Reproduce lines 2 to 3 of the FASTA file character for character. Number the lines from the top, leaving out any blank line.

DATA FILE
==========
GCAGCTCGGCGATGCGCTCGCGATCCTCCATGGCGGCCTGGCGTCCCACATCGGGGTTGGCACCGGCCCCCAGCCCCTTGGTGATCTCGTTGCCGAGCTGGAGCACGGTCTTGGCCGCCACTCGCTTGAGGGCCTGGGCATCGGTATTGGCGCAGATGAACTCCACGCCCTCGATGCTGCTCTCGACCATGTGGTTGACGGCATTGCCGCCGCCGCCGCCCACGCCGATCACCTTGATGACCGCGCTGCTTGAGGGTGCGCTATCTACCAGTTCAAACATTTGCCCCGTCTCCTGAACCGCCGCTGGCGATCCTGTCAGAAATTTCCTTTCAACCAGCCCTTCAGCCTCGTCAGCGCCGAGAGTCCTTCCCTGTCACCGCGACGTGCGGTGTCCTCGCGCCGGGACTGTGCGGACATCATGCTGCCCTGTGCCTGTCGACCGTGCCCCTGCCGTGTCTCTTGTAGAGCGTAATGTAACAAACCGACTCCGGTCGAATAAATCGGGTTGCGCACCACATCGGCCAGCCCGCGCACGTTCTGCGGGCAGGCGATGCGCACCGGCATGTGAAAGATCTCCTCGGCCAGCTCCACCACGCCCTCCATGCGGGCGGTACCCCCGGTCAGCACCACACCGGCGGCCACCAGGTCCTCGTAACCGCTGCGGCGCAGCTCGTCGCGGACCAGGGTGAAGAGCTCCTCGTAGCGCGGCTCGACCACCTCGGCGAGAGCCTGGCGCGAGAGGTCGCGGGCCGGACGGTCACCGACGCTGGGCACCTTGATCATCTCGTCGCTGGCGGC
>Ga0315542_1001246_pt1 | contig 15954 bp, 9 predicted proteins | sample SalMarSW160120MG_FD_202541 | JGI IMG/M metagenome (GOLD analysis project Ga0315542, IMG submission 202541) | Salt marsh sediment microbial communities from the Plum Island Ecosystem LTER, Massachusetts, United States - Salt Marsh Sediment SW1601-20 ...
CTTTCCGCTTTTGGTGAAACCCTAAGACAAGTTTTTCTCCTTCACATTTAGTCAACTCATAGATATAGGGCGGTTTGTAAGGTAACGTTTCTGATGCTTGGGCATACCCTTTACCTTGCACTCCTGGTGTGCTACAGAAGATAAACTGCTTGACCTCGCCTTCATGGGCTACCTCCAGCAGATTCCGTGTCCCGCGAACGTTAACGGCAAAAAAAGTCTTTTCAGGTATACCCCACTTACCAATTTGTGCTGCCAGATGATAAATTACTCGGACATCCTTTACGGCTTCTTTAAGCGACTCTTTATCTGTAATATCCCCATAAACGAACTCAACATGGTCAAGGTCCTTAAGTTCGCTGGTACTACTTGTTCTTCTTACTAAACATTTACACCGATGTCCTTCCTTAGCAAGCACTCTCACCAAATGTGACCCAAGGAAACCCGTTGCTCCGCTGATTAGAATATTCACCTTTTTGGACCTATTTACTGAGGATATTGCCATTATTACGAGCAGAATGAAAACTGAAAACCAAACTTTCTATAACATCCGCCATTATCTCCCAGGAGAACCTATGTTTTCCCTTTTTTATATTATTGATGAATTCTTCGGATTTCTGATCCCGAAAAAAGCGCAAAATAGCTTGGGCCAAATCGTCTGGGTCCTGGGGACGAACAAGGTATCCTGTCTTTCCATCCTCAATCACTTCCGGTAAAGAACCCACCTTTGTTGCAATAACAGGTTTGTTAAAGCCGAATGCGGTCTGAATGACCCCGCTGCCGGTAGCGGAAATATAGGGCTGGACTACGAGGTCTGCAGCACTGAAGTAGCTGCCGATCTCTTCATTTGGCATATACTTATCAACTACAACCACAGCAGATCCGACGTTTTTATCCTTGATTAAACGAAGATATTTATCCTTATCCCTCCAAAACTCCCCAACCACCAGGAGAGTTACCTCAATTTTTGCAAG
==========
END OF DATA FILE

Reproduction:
>Ga0315542_1001246_pt1 | contig 15954 bp, 9 predicted proteins | sample SalMarSW160120MG_FD_202541 | JGI IMG/M metagenome (GOLD analysis project Ga0315542, IMG submission 202541) | Salt marsh sediment microbial communities from the Plum Island Ecosystem LTER, Massachusetts, United States - Salt Marsh Sediment SW1601-20 ...
CTTTCCGCTTTTGGTGAAACCCTAAGACAAGTTTTTCTCCTTCACATTTAGTCAACTCATAGATATAGGGCGGTTTGTAAGGTAACGTTTCTGATGCTTGGGCATACCCTTTACCTTGCACTCCTGGTGTGCTACAGAAGATAAACTGCTTGACCTCGCCTTCATGGGCTACCTCCAGCAGATTCCGTGTCCCGCGAACGTTAACGGCAAAAAAAGTCTTTTCAGGTATACCCCACTTACCAATTTGTGCTGCCAGATGATAAATTACTCGGACATCCTTTACGGCTTCTTTAAGCGACTCTTTATCTGTAATATCCCCATAAACGAACTCAACATGGTCAAGGTCCTTAAGTTCGCTGGTACTACTTGTTCTTCTTACTAAACATTTACACCGATGTCCTTCCTTAGCAAGCACTCTCACCAAATGTGACCCAAGGAAACCCGTTGCTCCGCTGATTAGAATATTCACCTTTTTGGACCTATTTACTGAGGATATTGCCATTATTACGAGCAGAATGAAAACTGAAAACCAAACTTTCTATAACATCCGCCATTATCTCCCAGGAGAACCTATGTTTTCCCTTTTTTATATTATTGATGAATTCTTCGGATTTCTGATCCCGAAAAAAGCGCAAAATAGCTTGGGCCAAATCGTCTGGGTCCTGGGGACGAACAAGGTATCCTGTCTTTCCATCCTCAATCACTTCCGGTAAAGAACCCACCTTTGTTGCAATAACAGGTTTGTTAAAGCCGAATGCGGTCTGAATGACCCCGCTGCCGGTAGCGGAAATATAGGGCTGGACTACGAGGTCTGCAGCACTGAAGTAGCTGCCGATCTCTTCATTTGGCATATACTTATCAACTACAACCACAGCAGATCCGACGTTTTTATCCTTGATTAAACGAAGATATTTATCCTTATCCCTCCAAAACTCCCCAACCACCAGGAGAGTTACCTCAATTTTTGCAAG